Instead of waiting for the government to do everything , the company has formed a crack team to persuade the villagers' opinion in their favour
When the Odisha government signed an agreement with South Korean steel major Posco in June 2005 to set up a 12-million tonne plant at a cost of Rs 51,000 crore (at the exchange rate then), it had assured the company it would acquire 4,004 acres of land within a year. However, due to local protests, it took eight years to acquire 2,700 acres to enable the company to set up the first phase of the project, of 8-million tonne steel capacity.
Such delay in land acquisition in the state is not limited to Posco. It took seven years for Tata Steel to start work on the Kalinga Nagar steel project and almost two decades for Utkal Alumina to construct an alumina plant in south Odisha.
In Posco’s case, the concerted efforts of the state government and the company have helped overcome the stiff public resistance in procuring land for the project.
“It is basically a multi-pronged strategy - hard bargains, redrawing of project map and some political developments, which went in our favour,” said a senior officer involved in the acquisition process for Posco.
The most significant development, of course, was the company’s willingness to redraw the project map and scale down its land need from 4,004 acres at one go to 2,700 acres for start of work on the 8-million tonne steel plant.
This way, the company not only avoided the need to acquire any private land but also eliminated some of the highly troublesome areas like Dhinkia village, a bastion of the anti-Posco brigade.
The divide in the Posco Pratirodh Sangram Samiti (PPSS), which spearheads the anti-Posco agitation at the project site, too, helped the government make inroads into strongholds of protesters like Gobindpur and influence the villagers to give away their betel vines to make way for the project.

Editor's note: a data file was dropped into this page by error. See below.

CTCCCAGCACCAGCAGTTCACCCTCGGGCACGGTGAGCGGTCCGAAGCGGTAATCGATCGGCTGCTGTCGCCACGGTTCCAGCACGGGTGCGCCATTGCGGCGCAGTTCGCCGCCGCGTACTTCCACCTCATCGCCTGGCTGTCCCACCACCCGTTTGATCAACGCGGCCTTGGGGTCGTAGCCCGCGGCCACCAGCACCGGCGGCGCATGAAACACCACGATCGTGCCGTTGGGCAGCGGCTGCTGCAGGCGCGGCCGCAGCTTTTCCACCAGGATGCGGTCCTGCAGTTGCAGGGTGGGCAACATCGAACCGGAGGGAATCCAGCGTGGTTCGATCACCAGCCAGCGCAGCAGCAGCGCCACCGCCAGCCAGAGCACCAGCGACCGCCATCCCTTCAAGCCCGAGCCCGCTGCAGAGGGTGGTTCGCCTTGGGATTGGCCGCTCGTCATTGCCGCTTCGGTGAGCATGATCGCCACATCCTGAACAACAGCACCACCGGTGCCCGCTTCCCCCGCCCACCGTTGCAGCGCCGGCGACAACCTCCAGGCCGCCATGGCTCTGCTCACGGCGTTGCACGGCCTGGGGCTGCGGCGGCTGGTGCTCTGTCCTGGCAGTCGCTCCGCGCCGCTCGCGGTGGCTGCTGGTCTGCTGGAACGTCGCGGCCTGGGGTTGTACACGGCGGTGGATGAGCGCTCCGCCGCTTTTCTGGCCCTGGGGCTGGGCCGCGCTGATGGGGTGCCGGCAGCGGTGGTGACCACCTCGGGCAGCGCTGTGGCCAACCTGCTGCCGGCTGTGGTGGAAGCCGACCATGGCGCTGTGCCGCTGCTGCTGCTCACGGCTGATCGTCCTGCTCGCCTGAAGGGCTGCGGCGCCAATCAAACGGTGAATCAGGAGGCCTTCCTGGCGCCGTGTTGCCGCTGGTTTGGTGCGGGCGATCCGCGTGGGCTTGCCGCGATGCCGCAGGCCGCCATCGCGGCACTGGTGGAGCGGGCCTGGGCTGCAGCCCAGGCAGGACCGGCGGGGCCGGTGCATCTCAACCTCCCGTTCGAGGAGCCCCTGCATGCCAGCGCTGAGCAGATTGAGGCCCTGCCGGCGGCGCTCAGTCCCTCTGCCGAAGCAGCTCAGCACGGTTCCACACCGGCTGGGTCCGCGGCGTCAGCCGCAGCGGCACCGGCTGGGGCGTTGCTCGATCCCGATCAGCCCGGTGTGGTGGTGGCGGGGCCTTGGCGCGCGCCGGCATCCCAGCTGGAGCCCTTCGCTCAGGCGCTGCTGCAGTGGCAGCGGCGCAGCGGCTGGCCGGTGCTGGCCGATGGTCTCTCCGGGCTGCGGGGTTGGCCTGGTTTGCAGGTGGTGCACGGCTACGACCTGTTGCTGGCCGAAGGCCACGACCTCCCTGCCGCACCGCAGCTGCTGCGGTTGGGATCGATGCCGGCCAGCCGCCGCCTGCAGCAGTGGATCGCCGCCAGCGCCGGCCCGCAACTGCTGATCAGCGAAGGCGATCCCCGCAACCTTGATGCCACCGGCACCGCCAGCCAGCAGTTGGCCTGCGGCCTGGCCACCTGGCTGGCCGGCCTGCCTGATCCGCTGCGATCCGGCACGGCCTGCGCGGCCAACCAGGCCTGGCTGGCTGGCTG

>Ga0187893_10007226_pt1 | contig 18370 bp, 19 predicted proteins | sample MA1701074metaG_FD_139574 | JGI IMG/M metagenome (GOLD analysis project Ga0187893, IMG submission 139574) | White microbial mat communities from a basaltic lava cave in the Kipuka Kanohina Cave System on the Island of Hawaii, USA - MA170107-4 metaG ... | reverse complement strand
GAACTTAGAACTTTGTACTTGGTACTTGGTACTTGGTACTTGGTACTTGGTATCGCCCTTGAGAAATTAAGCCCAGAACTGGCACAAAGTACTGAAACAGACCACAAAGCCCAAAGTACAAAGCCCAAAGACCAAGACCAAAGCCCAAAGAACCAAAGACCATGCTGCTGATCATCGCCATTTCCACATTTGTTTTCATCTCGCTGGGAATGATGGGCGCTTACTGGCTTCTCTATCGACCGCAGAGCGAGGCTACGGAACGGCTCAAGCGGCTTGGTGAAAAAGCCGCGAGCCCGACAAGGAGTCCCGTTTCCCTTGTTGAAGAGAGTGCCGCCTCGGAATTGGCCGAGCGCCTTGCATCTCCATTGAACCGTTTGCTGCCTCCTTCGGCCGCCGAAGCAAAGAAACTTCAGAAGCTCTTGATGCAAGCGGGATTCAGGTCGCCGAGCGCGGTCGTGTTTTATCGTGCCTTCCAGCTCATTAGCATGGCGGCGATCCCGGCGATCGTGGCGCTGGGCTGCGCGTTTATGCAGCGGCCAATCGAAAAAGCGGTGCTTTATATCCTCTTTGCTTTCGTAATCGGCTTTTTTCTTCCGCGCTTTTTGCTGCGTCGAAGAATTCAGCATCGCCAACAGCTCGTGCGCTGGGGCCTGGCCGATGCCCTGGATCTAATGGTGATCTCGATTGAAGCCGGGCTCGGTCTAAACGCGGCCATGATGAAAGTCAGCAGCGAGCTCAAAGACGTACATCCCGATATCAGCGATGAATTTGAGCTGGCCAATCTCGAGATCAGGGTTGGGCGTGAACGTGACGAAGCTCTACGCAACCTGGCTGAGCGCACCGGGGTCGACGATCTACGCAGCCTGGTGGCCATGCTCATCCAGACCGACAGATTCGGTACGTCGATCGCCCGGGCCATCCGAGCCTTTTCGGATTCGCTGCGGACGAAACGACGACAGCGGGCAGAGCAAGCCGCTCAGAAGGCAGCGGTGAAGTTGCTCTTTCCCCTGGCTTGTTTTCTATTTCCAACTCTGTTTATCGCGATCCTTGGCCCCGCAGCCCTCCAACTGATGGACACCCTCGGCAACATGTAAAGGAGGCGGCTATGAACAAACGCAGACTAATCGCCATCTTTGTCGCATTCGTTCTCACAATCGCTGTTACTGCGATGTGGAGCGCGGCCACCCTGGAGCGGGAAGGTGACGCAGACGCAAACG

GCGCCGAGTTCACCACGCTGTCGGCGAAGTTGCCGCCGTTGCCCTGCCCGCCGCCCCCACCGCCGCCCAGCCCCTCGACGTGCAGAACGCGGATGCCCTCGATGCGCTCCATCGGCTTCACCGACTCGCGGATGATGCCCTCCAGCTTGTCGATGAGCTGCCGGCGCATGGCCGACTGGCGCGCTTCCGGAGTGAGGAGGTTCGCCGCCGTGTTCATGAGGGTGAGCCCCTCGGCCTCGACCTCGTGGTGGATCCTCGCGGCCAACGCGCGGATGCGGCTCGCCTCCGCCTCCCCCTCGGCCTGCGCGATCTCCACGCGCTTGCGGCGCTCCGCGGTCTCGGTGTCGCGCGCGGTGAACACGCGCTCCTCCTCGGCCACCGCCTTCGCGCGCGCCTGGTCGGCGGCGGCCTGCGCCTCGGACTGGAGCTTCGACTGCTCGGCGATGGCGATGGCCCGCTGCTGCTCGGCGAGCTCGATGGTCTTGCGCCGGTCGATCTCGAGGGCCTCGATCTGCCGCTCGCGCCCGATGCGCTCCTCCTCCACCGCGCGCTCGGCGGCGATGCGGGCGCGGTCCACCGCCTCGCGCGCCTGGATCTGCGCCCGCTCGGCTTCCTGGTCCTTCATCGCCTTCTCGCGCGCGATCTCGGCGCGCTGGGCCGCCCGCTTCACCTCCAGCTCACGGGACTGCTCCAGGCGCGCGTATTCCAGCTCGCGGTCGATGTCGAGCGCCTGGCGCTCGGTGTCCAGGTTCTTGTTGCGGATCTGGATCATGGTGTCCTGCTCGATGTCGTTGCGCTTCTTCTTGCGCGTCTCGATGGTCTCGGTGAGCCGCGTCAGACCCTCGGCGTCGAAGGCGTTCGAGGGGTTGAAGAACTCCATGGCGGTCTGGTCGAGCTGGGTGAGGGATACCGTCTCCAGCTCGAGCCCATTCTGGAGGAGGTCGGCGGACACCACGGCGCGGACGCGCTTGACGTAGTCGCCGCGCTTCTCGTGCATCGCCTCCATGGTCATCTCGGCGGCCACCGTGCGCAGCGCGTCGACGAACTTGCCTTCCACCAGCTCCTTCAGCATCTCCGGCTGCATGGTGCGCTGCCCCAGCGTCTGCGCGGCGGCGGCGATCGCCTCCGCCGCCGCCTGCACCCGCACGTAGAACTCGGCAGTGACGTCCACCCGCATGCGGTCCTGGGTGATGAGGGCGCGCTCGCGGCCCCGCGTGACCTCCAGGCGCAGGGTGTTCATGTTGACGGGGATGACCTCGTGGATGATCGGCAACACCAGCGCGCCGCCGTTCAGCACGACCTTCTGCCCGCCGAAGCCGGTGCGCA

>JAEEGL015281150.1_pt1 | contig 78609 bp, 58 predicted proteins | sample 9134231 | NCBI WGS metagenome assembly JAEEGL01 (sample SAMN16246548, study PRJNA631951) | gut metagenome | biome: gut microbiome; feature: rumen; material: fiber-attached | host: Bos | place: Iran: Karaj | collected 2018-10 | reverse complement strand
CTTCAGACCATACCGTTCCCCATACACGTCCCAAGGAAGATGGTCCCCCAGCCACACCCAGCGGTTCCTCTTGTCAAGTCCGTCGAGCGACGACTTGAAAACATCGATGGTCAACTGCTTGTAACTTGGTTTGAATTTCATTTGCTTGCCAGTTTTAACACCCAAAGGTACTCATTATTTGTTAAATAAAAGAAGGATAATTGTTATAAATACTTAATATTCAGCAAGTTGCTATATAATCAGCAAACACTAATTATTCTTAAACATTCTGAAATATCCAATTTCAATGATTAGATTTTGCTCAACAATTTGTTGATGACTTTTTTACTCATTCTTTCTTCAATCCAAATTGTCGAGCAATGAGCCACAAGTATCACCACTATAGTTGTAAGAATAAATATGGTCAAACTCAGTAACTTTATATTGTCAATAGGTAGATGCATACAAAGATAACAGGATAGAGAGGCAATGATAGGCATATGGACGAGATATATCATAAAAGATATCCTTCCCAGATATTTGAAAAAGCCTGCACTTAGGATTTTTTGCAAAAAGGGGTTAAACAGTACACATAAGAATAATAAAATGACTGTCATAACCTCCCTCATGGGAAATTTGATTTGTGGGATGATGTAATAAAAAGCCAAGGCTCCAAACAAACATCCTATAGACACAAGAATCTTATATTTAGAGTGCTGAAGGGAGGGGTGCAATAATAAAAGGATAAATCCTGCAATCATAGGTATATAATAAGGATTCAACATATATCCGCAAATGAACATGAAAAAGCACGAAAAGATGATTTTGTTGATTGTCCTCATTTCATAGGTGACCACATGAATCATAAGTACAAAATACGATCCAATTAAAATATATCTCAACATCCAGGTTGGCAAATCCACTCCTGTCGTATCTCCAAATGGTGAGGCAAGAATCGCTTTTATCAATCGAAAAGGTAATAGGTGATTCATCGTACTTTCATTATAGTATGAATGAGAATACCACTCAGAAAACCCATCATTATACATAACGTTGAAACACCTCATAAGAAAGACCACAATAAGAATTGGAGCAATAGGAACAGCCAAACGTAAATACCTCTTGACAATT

Also, the arrest of PPSS leader Abhay Sahu a couple of months ago and the government’s offer to withdraw police cases against protesters who co-operated made many villagers give up their agitation.
Till date, police have filed 155 cases relating to violence between the project supports and opponents and non-bailable warrants have been executed against 1,440 persons, most of them being from the opposition camp.
According to sources, protesters were also given higher compensation for their betel vines, by tweaking the measurement of vine area.
During the last push for acquisition of residual 700 acres of land, which began in February this year, the Jagatshinghpur district collector and the superintendent of police, camped there to ensure completion of the process.
The Odisha experience also seems to have made the Korean company change its thinking on crucial matters like land acquisition. Instead of waiting for the government to do everything and hand them over the land, the company has formed a crack team to persuade the villagers’ opinion in favour of the project.
The company, which is currently building three roads in the villages adjoining the project site at a cost of around Rs 20 crore, has ensured to provide earning opportunities to local youths, instilling confidence in them about larger economic gains from the project in future.